The Reds were on the brink. Twenty years removed from their only World Series championship, against the infamous Black Sox in 1919, Cincinnati was poised to become NL champions. Hosting the second-place St. Louis Cardinals in the final home game on the 1939 schedule, the Reds could clinch the pennant at Crosley Field by defeating their final championship rival. To win, however, one must score. And the Reds couldn’t score. Although Cincinnati won the first game in this series against St. Louis, the Reds had been shut out the last two outings when a win would have sealed the pennant. The day before, Cincinnati fell 4-0, pulling the Cardinals within 2½ games of the Reds with four games left for both teams. The Reds’ supporters were doing their part to get their team over the line, and this afternoon’s crowd of 17,241 added to the record-smashing 981,443 season attendance.
To seal the pennant, Reds manager Bill McKechnie sent Paul Derringer to the mound; Derringer was riding a nine-game winning streak. McKechnie had overseen the remarkable turnaround in Cincinnati’s baseball fortunes. After finishing last in 1937, the Reds achieved a first-division finish in 1938 during McKechnie’s first season in charge. McKechnie was now one win away from becoming the first manager to win pennants with three different teams. Cardinals manager Ray Blades opted for rookie left-hander Max Lanier, recently called up from Columbus. Despite his inexperience, Lanier had gone the distance in defeating Brooklyn and Chicago in his two previous outings.
Derringer surrendered only a leadoff single to Jimmy Brown during the visitors’ first. In the home half of the inning, Billy Werber reached base on a walk and advanced to second on Lonny Frey’s slow groundout, but held the bag on Ival Goodman’s groundout to third baseman Don Gutteridge. Cleanup hitter Frank McCormick singled to left field, plating Werber and ending the scoreless streak. Lanier was feeling the pressure of the moment. “Barely missing the corners trying to be careful,”1 Lanier walked Ernie Lombardi on four pitches, then hit Harry Craft to load the bases. Blades was quick with the hook, swapping the rookie Lanier for the veteran Curt Davis. Davis followed Lanier’s example by walking Wally Berger on four pitches. Three batters following McCormick’s single, the Reds brought him home without swinging the bat.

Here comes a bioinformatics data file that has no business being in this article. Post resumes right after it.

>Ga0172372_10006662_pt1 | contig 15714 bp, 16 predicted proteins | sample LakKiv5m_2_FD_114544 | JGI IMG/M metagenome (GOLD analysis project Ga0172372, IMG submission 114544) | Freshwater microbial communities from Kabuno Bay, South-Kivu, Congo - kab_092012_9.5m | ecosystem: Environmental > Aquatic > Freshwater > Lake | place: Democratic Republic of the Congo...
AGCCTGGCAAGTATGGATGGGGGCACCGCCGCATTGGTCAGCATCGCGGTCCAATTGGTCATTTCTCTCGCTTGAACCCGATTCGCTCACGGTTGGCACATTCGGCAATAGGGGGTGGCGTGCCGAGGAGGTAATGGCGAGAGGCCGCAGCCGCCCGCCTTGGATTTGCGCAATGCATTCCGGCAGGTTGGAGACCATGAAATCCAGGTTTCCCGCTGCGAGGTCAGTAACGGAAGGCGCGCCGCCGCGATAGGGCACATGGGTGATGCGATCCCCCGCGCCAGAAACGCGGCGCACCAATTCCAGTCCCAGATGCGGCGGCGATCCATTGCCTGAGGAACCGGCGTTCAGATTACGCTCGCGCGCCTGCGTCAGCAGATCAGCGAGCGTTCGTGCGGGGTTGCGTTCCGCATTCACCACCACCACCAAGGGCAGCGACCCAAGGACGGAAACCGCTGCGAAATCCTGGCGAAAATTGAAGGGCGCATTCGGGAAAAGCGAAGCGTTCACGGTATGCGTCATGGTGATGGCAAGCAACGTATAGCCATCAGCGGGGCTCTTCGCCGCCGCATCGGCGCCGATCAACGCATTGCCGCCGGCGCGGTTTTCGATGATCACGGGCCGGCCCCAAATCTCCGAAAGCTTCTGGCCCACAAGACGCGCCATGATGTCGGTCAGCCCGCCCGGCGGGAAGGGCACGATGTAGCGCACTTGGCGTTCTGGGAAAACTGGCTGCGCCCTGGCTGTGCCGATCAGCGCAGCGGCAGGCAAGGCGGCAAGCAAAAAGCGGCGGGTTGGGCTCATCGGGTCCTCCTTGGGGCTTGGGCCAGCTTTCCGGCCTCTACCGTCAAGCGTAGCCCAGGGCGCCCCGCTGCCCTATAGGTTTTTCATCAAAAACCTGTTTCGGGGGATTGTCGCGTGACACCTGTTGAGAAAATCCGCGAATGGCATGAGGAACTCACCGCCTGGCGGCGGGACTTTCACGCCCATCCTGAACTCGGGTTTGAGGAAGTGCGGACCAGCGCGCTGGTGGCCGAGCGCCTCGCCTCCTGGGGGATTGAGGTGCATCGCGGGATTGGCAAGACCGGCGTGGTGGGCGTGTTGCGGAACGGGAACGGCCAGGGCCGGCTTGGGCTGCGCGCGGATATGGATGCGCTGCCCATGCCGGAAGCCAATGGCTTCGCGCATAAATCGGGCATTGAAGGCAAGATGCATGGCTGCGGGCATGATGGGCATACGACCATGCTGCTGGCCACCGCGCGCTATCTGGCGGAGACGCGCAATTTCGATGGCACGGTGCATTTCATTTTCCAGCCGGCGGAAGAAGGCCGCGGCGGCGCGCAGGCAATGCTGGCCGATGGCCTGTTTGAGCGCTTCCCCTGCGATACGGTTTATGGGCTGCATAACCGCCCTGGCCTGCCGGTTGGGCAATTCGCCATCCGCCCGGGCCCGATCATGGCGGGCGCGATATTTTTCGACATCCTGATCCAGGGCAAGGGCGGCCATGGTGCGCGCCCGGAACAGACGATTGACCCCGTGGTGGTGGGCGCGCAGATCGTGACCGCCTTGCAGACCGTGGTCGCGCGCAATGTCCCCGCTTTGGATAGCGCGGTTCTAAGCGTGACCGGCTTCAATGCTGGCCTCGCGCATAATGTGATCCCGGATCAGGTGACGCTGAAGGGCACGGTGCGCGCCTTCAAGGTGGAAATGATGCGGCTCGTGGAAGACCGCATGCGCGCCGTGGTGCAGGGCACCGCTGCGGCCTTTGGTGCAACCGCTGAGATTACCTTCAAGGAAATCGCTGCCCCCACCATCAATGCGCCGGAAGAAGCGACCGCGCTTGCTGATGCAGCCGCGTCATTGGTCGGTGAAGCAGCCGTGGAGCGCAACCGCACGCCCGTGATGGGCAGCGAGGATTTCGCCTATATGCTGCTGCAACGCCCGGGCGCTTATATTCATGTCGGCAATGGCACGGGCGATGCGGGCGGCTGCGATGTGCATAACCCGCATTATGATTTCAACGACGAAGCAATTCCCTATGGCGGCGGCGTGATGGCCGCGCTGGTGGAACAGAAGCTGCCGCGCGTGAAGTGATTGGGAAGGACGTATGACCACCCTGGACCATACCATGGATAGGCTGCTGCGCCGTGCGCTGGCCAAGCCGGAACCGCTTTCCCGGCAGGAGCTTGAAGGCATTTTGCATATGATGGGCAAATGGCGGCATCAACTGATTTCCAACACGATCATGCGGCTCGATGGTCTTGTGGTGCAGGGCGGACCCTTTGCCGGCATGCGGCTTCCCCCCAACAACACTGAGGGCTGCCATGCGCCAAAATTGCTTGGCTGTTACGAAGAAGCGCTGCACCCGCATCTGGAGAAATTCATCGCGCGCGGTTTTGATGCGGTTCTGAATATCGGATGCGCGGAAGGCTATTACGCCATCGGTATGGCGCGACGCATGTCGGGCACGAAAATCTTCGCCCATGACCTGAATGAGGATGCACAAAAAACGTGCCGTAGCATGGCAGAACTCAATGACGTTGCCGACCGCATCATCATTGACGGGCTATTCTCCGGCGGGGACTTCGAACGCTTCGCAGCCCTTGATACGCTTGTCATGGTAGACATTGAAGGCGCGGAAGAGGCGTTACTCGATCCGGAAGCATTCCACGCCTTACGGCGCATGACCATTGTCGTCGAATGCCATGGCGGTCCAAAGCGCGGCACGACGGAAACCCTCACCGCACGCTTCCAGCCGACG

Trailing 2-0, the Cardinals tied the game in the top of the second. Johnny Mize led off with a short ball to center field. Reds shortstop Billy Myers dropped the pop-up, allowing Mize two bases on the error. After Don Padgett’s fly to left fielder Berger, Terry Moore sent a line drive over the left-field wall to tie the game, 2-2. Stu Martin’s infield single suggested that the Cardinals might be onto something, but Davis struck out and Jimmy Brown grounded to Myers to end the inning. Derringer opened the Reds’ second by popping up to Gutteridge. Werber tripled into right field and scored when Mize muffed Frey’s grounder; the error gave the Reds a 3-2 advantage. Davis struck out Goodman on three pitches, but McCormick’s single put Frey into scoring position. The inning ended, however, when Lombardi’s sharply hit ball to Brown forced McCormick at second base.
After the early offensive flurry, the game settled down. Neither side converted two-out singles in third. Derringer surrendered two-out singles to bottom-of-the-order Martin and Davis in the top of the fourth, but Brown sent a liner back to the mound for the third out. Davis registered the first three-up, three-down inning of the game when the Reds sent fly balls to each of the Cardinals outfielders in the Cincinnati fourth.
The Cardinals tied the game in the fifth inning. Gutteridge led off with a bouncing ball to Myers. The Reds shortstop made his third error of the game when his throw sailed over McCormick’s head at first base. Enos Slaughter doubled to right field, advancing Gutteridge to third. Joe Medwick hit a sharp grounder to Frey, who held the runners and threw to McCormick for the first out. After an intentional walk to Mize, Padgett flied to Berger. Gutteridge scored and the game was tied. 3-3. Moore popped up to Myers for the third out.
The Reds reclaimed the lead in the bottom of the sixth. Berger doubled off the scoreboard in left field and advanced to third on Myers’ infield single. With runners at the corners, Derringer’s drive to Slaughter had enough distance for Berger to come home on the out. The Reds failed to add to their 4-3 lead when Werber popped up in foul territory and catcher Padgett gunned down Myers as he attempted to steal second.